Announcement

Collapse
No announcement yet.

Snow.

Collapse
X
 
  • Filter
  • Time
  • Show
Clear All
new posts

  • Snow.

    I was due some time in the C42. A look at the logbook showed that I haven't flown one for more than a year! So I am expecting to be as rusty as a Fiat. The sun is out, the wind is gentle and head on, the pressure is nice and high and best of all, Oscar Kilo has had an engine rebuild, new skins and boom tube as well as anything else it ever wanted. I helped out a bit with some small issues and I was keen to find out how she flew. Wow! what a lovely aeroplane. In the eight years I have been flying her she has never seemed so crisp and easy to fly precisely (although Mark ascribes much of that to flying the 'Max!) The danger areas were down to 3000' so we whizzed up to 3,500 in the clear, cold, hard air, pausing at 3000 to ease the engine before climbing up towards Devizes. Mark pointed Keevil out from the fields of snow as we flew around the town before turning South again and heading for Salisbury. I found Alderbury easily, called up and headed for the airfield, white instead of its customary green. I decided not to pull flap on before final and set up nicely to land about forty metres to the left of the runway. A gentle prompt from the right hand seat and I noticed that the right hand threshold board was on the left today(!) and altered course for a decent approach, small balloon and sinking nicely held off but I didn't feel right about it so went round. I had been setting up for a good landing but I wanted to do better as landing on snow was different and I really wanted to do it well so this time I had the speed right, the roundout right, the flare right and the touchdown almost imperceptible.A good one. Lovely. Worth the go around and doing justice to the marvellous job that has been the rebuild. First flight of the year, different terrain, first go on snow and a thoroughly nice and memorable sortie. The Max is getting a new prop and a bit more fuel capacity at the moment but it all augurs well for a good year's flying. I wish you all the same.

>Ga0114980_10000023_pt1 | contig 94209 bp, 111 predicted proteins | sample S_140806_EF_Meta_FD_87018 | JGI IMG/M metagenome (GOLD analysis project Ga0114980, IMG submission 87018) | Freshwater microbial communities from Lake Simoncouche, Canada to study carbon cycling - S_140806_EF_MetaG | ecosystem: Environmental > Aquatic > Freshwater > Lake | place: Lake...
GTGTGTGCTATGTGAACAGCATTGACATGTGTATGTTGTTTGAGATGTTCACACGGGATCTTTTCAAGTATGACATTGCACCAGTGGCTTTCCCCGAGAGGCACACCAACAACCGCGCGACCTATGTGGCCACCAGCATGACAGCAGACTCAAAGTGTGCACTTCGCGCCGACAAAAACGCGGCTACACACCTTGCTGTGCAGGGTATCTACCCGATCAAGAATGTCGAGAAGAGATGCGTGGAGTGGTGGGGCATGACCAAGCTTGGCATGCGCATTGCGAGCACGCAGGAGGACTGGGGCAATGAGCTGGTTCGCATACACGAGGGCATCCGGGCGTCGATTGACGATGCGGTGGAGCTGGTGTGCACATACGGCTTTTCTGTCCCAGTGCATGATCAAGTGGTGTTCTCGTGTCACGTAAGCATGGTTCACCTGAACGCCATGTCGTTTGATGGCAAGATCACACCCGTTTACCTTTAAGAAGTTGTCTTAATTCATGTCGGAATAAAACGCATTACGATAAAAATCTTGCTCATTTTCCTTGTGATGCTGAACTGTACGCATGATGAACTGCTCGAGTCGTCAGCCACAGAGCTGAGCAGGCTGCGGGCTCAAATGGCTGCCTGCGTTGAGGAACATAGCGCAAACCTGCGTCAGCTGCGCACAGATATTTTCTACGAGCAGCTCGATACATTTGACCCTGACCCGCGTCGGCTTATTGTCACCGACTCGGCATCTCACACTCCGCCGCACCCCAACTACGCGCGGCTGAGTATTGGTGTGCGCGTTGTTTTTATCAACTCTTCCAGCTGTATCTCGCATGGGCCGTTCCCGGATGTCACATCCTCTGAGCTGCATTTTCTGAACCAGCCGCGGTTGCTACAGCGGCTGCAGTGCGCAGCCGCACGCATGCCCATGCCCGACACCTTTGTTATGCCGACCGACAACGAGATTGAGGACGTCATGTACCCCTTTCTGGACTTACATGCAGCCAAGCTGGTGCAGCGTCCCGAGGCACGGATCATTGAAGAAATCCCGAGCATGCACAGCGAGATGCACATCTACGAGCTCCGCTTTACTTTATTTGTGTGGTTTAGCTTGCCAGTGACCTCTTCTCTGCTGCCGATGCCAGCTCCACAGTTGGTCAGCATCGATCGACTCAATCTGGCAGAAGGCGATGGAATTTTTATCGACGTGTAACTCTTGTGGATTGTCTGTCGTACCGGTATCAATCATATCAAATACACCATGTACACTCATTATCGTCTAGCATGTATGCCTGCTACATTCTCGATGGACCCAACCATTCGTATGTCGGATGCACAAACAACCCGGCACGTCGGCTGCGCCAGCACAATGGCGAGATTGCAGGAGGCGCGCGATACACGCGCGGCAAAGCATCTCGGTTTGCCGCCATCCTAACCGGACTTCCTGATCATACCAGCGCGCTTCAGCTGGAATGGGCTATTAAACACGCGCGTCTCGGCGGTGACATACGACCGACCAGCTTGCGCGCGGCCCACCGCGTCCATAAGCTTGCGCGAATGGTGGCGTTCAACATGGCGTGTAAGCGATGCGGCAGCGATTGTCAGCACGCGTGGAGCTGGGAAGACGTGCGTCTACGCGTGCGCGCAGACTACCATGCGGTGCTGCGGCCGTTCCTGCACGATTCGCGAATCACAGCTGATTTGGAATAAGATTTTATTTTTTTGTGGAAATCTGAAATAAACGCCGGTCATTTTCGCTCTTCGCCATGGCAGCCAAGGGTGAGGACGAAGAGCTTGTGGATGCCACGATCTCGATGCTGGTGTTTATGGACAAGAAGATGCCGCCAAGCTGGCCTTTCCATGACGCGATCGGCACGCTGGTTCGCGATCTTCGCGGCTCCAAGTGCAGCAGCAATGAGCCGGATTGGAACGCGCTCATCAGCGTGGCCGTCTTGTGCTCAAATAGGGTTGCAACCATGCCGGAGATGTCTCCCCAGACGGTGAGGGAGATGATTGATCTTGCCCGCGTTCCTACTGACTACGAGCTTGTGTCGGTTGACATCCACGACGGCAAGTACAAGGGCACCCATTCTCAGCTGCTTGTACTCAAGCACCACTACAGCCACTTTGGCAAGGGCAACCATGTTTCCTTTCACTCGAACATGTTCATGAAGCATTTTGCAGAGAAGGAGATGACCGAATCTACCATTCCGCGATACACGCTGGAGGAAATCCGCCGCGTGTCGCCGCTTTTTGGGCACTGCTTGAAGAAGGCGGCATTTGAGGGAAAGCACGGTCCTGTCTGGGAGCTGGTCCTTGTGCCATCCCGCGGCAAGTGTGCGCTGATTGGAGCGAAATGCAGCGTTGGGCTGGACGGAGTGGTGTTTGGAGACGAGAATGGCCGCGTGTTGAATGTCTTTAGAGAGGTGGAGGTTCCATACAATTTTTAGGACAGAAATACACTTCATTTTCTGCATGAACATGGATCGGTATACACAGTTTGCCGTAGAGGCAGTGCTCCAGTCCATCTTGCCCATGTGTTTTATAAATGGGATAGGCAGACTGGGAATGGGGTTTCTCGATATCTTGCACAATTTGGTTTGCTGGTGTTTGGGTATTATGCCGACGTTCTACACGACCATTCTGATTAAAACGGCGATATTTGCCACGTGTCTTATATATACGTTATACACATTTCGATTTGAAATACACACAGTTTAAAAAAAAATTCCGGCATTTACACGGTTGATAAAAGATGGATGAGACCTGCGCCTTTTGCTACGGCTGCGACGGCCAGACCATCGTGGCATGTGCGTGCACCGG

• #2
    Thanks for that Tom, finding a snow covered runway can be a bit tricky. I recall knowing where abouts it was but the great relief as, on late final, when I saw the other tyre tracks. That was on an airstrip with loads of features to help, but I do recall the feeling that some form of certainy gave me,phew.

    Comment


    • #3
      Big orange thing flapping in the breeze was a clue but landing on snow is fun!

      Comment


      • #4
        Even without snow, the 'big orange thing flapping in the breeze' is no help when it's near invisible because it's pointing directly away from you. The strip at Priory farm is currently exactly the same shade of green as the adjacent fields, making it probably as hard to spot as if it were the same shade of snow white.
        Pete T.

        "A closed mouth gathers no feet".

        Comment


        • #5
          The first time I went into Priory Farm, many years ago, I had the devils own job spotting the strip whilst keeping a wary eye on the gliders. Strip spotted I couldn't see the wind sock, so I got the direction from Tibbenham, next door. When taxiing to the end of the strip I saw it a bttered, bleached remnant half hidden in the hedge.
          Since then they have invested in a new one (probably several), it's still one of my favourit strips.

          Comment


          • #6
            We now have a (relatively) shiny newish windsock and some of the hedge has been cut back, improving visibility of the sock and reducing rotor at the south end of the strip.
            Pete T.

            "A closed mouth gathers no feet".

            Comment


            • #7
              Sounds good, I hope to drop in again this year. I somehow missed out last year, must do better.

              Comment

              Working...
              X